So Joni's discovered the beguiling (and it seems inevitable attractions of the Fairlight computer now, how she? But don't worry all your purists, she hasn't gone electrobop all of a sudden, the synths merely add a precision and some background shading to that distinctive style of poetic confessional/analytical narrative that warms the cockles of a romantic nature.
Thomas Dolby (who seems to be spreading his considerable talents around a diverse catalogue of artists) co-produces and plays on this, on which Don Henley, James Taylor and Rod Steiger (as a mad Evangelist) also guest. Sentimental she's always been, emotional and instinctive responses are her inspiration but "Dog Eat Dog" is less of an introspective journey and more of a disenchanted vision of the Eighties by a saddened Sixties idealist.
She's ditched the recent jazz preoccupation for more classic Mitchell, meandering and full of warm inflections with a contemporary instrumentation. "Fiction" casts a sad eye over media-influenced imagery ("elusive dreams and vague desires fanned to fiery needs by sexy boys in flaming TV fires"), "The Three Great Stimulants" decries the pressures of fast-lane society while "Tax Free" is rich with sarcasm for those moral majority evangelical preachers, censors of free expression who line their own pockets in the name of Christianity.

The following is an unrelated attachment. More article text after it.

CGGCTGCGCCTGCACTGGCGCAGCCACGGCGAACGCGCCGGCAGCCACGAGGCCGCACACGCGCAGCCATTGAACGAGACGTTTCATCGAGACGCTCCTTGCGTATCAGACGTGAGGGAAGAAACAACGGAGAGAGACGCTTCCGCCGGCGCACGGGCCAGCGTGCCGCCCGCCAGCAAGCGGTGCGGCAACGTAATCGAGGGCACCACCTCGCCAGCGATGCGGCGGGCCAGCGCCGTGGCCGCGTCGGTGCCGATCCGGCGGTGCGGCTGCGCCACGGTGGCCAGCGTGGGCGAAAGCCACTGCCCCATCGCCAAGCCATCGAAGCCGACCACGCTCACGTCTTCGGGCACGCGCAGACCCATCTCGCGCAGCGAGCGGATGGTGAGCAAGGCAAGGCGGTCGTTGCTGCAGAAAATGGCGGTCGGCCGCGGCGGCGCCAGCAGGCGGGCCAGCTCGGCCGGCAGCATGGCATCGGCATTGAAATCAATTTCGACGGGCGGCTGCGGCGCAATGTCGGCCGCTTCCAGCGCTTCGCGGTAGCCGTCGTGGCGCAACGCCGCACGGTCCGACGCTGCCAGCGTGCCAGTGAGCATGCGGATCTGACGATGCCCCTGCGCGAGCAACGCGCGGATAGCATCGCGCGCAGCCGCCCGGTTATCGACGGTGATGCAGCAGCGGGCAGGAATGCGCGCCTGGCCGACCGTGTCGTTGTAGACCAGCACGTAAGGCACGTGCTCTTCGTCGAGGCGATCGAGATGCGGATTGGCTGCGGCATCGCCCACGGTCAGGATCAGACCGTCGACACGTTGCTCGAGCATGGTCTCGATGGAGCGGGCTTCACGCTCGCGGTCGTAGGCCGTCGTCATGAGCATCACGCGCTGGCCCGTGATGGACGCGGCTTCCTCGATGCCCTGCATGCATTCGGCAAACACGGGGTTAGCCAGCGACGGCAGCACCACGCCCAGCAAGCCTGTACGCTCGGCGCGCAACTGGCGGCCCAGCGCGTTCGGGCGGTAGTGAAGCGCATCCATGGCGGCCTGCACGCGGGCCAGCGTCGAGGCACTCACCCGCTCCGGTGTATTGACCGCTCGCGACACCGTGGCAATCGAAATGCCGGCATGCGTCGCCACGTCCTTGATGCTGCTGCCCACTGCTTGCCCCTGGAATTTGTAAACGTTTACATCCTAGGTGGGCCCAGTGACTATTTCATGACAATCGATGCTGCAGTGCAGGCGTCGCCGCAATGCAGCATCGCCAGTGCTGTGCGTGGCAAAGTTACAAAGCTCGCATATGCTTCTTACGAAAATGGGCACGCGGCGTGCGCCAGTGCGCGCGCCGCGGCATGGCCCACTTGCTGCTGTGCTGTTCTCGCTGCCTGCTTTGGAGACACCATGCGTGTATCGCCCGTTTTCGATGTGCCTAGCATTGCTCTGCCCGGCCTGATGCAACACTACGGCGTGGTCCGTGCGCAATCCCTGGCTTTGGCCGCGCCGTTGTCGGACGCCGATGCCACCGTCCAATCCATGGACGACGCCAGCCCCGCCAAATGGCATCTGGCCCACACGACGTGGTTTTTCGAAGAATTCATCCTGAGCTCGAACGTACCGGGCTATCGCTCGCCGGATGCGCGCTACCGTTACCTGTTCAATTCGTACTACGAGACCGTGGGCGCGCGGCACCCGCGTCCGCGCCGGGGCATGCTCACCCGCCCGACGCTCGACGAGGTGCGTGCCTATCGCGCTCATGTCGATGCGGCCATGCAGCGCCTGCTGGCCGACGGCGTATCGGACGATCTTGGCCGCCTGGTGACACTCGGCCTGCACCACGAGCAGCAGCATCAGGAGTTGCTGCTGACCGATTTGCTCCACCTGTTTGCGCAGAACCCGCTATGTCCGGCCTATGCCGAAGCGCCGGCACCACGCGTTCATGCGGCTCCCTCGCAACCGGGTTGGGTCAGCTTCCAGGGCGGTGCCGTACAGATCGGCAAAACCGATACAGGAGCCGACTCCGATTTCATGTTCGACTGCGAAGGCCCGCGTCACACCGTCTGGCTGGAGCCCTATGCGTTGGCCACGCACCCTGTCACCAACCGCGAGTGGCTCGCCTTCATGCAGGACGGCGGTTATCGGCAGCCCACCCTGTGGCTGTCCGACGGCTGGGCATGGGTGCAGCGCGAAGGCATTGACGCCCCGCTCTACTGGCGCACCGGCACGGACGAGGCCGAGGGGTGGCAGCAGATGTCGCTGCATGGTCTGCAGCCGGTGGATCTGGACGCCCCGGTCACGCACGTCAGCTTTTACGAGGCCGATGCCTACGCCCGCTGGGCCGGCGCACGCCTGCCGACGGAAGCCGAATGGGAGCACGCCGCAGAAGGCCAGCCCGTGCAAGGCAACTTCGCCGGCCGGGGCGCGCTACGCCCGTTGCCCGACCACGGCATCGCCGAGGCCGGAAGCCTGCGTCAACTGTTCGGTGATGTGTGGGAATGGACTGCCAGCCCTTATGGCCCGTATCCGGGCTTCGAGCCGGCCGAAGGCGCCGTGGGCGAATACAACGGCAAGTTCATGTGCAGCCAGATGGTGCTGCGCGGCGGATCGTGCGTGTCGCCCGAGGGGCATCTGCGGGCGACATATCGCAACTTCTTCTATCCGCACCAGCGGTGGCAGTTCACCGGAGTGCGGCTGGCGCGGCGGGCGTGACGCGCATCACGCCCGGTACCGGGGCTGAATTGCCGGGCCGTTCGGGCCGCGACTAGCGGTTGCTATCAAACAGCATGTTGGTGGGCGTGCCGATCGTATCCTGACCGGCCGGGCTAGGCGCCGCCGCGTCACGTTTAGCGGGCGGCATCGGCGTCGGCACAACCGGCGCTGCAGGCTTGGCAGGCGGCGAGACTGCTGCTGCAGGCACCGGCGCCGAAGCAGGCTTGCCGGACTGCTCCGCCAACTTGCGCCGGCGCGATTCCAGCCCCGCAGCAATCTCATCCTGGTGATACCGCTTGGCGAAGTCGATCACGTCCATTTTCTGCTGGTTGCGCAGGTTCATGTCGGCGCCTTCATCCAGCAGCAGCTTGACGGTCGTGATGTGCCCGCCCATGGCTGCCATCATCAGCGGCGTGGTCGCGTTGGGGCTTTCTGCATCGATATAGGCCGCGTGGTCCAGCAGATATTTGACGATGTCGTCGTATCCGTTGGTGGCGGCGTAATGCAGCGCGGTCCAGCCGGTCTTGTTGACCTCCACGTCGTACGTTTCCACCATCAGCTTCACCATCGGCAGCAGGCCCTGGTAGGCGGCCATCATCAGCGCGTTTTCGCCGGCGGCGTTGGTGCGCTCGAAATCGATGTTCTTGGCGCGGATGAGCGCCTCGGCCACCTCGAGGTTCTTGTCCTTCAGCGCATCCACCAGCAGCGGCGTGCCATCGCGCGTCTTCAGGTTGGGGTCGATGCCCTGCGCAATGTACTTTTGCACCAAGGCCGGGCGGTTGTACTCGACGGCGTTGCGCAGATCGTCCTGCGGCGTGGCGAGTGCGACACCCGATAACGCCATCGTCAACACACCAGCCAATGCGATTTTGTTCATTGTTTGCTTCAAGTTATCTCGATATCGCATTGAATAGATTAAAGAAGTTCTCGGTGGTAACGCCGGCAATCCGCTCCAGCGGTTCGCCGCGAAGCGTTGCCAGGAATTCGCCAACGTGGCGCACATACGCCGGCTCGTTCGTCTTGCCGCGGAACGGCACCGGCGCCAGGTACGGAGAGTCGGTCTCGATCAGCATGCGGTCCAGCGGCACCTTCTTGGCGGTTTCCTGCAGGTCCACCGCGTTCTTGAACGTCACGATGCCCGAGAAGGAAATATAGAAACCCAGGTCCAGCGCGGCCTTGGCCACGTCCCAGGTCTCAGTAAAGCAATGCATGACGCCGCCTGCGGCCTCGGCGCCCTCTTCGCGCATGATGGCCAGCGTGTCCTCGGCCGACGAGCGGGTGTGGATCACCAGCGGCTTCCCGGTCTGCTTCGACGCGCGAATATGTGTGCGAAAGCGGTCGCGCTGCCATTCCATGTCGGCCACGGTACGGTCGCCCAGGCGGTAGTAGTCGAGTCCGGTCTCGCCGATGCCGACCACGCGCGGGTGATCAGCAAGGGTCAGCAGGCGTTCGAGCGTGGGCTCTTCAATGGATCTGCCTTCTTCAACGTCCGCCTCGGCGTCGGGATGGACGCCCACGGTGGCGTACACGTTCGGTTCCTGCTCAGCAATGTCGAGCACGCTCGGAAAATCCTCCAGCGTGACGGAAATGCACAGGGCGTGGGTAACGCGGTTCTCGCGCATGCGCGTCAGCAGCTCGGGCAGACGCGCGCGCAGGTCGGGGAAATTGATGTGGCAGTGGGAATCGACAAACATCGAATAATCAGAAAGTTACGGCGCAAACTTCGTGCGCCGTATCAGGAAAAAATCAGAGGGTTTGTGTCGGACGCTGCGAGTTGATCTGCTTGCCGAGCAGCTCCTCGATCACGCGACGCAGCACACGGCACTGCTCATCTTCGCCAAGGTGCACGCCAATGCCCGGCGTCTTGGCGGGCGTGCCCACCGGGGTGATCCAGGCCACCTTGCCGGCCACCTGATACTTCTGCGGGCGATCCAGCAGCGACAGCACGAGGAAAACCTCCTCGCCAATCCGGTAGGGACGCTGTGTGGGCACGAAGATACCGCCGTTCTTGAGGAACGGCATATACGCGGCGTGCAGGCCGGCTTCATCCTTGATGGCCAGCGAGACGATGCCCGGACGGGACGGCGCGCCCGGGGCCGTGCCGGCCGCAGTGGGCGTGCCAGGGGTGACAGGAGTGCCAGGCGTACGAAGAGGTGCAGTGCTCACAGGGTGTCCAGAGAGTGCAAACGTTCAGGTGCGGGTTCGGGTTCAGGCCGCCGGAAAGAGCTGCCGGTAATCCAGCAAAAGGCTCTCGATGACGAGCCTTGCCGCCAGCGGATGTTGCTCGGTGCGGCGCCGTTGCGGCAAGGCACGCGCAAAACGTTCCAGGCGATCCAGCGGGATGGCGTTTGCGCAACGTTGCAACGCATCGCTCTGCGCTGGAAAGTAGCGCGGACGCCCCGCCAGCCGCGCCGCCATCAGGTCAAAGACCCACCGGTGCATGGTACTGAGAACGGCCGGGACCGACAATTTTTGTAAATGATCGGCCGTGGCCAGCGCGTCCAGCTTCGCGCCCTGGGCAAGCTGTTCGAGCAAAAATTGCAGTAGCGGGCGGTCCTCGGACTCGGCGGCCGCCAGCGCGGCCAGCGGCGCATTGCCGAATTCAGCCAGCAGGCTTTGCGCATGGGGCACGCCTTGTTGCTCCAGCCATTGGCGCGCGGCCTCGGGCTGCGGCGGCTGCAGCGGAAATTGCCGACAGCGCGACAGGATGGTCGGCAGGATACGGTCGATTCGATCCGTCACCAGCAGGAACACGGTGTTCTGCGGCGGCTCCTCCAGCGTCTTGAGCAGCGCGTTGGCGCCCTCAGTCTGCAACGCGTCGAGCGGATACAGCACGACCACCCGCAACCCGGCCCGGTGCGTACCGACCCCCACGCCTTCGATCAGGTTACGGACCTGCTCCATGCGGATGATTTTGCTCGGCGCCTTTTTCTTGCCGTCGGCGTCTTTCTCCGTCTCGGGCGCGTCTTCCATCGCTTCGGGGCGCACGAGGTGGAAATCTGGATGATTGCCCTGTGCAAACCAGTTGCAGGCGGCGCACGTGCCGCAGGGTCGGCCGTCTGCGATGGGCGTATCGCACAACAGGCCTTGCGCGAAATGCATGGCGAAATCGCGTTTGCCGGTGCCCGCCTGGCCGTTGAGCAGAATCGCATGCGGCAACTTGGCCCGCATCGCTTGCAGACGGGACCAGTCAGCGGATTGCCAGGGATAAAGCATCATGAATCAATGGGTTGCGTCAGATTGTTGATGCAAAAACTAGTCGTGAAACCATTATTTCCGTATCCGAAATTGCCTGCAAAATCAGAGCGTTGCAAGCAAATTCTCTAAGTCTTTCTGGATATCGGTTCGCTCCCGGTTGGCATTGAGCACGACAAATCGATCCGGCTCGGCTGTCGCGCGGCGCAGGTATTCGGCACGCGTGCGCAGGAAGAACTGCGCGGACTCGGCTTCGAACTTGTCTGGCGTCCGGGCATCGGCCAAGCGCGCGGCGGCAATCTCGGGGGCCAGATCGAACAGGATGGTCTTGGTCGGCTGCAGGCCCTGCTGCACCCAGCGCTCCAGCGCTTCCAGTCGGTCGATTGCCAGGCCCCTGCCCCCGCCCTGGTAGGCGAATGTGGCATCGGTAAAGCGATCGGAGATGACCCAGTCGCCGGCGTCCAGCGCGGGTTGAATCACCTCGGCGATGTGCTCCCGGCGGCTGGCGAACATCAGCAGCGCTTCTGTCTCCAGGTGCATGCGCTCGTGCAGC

This article has been viewed 5,789 times since being added on January 9, 2000.
Copyright protected material on this website is used in accordance with 'Fair Use', for the purpose of study, review or critical analysis, and will be removed at the request of the copyright owner(s). Please read Notice and Procedure for Making Claims of Copyright Infringement.
Comment using your Facebook profile, or by registering at this site.
You must be registered and log in to add a permanently indexed comment.